Rodan's hands

A Little In Love A Lot

Poem from A Little In Love featured on
The Writer's Almanac with Garrison Keillor

Garrison Keillor read “Exegesis” on National Public Radio’s
The Writer’s Almanac
on Wednesday, February 8, 2012.
“Exegesis” is from A Little In Love A Lot by Paul Hostovsky. © Main Street Rag, 2011.


We couldn't have been more than twelve
or thirteen, sitting on that green bench in the late
sixties or early seventies, me and Michael Zucker
who was much more savvy and world-weary
than I, when I asked him to please explain
the meaning of the words to a song by Carly
Simon, who was simply gorgeous—that much was
plain—after we'd resolved the essential question
of whether or not she was wearing a bra
in that photo of her with the blue top and thick
lips on her album cover. "I don't get it," I said.
"'You're so vain. You probably think this song is about you.'
But the song IS about him, isn't it?" I asked Zucker,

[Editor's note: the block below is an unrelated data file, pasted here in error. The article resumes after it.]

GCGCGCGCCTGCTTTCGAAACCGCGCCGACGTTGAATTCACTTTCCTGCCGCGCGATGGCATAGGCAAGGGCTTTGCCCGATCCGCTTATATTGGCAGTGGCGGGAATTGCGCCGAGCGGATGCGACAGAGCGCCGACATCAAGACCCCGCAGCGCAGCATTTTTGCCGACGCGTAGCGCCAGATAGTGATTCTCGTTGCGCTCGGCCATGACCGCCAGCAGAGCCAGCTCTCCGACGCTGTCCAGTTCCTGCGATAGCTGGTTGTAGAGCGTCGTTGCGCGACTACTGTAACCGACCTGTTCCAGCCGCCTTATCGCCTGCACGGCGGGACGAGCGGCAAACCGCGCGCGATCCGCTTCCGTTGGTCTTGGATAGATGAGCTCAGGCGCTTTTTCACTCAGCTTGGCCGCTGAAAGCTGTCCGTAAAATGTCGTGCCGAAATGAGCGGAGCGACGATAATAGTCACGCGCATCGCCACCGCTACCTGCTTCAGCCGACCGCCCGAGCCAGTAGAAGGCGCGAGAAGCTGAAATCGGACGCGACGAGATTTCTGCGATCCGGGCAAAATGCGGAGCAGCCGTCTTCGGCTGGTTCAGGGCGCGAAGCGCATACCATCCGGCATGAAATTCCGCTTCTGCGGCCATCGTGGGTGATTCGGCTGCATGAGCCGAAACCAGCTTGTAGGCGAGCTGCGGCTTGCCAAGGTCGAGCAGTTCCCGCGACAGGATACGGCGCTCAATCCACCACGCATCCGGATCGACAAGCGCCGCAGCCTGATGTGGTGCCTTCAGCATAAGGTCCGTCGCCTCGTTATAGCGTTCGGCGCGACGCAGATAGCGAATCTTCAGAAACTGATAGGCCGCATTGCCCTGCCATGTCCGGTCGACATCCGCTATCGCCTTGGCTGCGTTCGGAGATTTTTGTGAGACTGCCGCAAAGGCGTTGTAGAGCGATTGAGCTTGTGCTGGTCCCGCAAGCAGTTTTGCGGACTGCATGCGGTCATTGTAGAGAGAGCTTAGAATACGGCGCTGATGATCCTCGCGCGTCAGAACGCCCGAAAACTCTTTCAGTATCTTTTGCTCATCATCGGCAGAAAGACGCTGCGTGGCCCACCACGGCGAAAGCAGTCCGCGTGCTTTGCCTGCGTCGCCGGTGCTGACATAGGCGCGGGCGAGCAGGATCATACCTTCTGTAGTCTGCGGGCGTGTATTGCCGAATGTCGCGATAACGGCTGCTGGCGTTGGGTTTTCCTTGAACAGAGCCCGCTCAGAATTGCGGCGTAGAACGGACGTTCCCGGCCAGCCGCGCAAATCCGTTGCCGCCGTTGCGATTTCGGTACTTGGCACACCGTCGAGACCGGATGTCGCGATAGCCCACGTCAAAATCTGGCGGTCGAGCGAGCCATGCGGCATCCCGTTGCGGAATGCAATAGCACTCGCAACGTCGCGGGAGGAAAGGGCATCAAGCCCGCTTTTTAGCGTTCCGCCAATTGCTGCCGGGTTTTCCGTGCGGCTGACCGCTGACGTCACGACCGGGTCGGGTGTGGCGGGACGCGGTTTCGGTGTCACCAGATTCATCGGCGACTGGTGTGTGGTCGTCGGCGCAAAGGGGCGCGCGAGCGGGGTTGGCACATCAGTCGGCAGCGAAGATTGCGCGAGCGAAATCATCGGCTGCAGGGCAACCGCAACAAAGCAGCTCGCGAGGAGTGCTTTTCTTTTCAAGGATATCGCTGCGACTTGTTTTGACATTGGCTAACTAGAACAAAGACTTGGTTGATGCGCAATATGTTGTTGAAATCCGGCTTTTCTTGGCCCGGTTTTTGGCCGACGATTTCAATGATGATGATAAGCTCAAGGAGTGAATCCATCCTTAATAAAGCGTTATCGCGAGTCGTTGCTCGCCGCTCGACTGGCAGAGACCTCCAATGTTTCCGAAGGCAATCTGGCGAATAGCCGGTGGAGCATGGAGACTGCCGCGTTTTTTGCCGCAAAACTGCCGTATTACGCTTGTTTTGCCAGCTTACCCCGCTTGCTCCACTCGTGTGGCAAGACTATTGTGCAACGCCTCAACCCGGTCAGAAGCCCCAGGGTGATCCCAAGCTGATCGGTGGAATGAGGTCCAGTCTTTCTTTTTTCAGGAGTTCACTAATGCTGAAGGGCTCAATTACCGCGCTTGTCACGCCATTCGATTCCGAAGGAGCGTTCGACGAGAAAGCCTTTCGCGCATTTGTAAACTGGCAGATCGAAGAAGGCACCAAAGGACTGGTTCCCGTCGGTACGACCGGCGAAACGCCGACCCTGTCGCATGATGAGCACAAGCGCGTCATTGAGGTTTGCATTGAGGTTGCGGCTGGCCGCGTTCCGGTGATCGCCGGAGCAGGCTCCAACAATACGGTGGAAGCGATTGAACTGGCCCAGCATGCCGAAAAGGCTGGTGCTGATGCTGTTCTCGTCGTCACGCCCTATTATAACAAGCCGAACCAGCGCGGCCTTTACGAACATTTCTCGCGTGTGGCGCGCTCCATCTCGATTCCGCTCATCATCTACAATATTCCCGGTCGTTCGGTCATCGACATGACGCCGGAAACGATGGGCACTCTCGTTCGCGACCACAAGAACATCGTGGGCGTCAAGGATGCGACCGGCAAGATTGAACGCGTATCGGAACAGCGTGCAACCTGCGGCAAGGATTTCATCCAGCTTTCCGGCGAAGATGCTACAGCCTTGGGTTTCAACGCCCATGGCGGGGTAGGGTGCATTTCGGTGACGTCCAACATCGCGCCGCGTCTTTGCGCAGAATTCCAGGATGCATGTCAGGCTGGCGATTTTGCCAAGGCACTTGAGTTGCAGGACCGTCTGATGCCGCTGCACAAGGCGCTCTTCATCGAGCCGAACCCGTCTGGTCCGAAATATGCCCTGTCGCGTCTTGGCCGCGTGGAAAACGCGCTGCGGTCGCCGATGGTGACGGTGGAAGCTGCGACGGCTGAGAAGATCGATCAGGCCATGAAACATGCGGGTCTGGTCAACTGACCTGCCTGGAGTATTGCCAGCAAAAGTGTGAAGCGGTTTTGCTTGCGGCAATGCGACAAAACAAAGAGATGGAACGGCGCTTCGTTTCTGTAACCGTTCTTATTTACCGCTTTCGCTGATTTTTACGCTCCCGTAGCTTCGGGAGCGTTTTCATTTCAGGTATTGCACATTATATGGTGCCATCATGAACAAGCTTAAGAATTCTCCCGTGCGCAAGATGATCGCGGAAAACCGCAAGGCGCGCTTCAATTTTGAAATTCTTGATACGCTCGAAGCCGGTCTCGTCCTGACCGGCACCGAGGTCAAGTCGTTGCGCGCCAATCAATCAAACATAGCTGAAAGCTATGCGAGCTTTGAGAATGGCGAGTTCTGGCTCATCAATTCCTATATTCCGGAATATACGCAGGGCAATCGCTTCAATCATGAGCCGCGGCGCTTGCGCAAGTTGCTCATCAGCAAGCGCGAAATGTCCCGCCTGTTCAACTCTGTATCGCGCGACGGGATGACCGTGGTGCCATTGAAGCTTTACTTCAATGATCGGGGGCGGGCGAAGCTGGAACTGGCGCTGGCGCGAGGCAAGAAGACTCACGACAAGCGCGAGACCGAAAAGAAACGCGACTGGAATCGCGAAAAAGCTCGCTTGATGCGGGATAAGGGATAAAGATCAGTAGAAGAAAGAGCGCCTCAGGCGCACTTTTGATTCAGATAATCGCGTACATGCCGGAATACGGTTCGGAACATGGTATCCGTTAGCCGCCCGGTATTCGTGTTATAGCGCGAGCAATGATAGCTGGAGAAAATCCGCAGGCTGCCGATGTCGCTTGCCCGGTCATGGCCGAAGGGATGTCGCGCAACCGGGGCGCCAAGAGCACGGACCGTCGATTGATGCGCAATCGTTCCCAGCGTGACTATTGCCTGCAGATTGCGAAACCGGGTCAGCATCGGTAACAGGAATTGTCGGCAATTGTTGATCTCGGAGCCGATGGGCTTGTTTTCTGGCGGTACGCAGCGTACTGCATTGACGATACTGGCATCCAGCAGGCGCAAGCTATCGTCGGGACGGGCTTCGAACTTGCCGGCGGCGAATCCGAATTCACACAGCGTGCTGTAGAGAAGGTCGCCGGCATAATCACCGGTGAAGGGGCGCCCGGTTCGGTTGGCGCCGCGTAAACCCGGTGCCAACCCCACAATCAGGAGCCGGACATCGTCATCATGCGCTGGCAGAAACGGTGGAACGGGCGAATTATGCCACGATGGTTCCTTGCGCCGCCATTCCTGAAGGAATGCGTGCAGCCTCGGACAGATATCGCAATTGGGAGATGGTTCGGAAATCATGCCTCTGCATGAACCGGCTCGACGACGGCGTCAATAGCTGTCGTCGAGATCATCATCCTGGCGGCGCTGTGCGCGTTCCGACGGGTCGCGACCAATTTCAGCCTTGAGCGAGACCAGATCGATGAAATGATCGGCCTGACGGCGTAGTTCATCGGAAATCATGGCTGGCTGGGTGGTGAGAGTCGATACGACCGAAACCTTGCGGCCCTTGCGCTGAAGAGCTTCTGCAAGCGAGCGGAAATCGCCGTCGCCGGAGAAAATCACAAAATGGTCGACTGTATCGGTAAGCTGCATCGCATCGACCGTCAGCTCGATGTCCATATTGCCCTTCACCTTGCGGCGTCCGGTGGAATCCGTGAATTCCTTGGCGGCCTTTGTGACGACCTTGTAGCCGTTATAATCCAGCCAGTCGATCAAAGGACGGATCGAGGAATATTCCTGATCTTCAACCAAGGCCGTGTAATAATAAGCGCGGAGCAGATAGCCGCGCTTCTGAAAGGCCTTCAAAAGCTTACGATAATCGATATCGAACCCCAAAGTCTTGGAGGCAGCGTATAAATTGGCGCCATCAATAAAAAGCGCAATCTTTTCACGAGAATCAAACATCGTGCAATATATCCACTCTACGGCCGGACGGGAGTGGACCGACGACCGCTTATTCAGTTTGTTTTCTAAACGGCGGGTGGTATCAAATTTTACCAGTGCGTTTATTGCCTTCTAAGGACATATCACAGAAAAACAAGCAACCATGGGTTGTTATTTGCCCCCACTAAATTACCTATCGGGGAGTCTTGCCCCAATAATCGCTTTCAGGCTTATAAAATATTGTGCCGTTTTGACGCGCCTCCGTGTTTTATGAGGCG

holding my palm up in the air like one who is
trying to ascertain the truth about whether or not
it has started to rain. Zucker looked away then,
gingerly fingering the green slats, as though he were
reading the carved names of the lovers and obscenities
tactually. Then he took a deep breath and exhaled
miserably, took the album cover out of my hands
and gazed awhile at Carly Simon who was gorgeous,
famous, braless, and older than me and Zucker put together.
"That's the point," he said. "She's in love with him."

Tree Poem

Garrison Keillor read “Tree Poem” on National Public Radio’s The Writer’s Almanac on July 30, 2016.
“Tree Poem” is from A Little In Love A Lot by Paul Hostovsky. © Main Street Rag, 2011.

It wasn’t that he wanted to take his life.
He wanted to take his death
into his own hands. There was
a difference, he knew, though he couldn’t
articulate it. More contemplative than suicidal,
more curious than depressed,
more interested than not,
he didn’t want to talk to a therapist.
He wanted to talk to Walt Whitman.
He wanted to talk to his best friend from
kindergarten, who’d moved away
on the cusp of first grade, and he never
saw him again. He wanted to climb a tree
and sit up there all alone in the top branches
watching it absorb the carbon dioxide.
He had a bit of the tree in him himself.
He had similar aspirations
and spent much of his time in the branching
ramifications in his head. But because his children
would never be able to live it down, he climbed
down from the tree in the car in the garage
every time, and walked back into his life with a few
leaves and twigs still sticking to his head.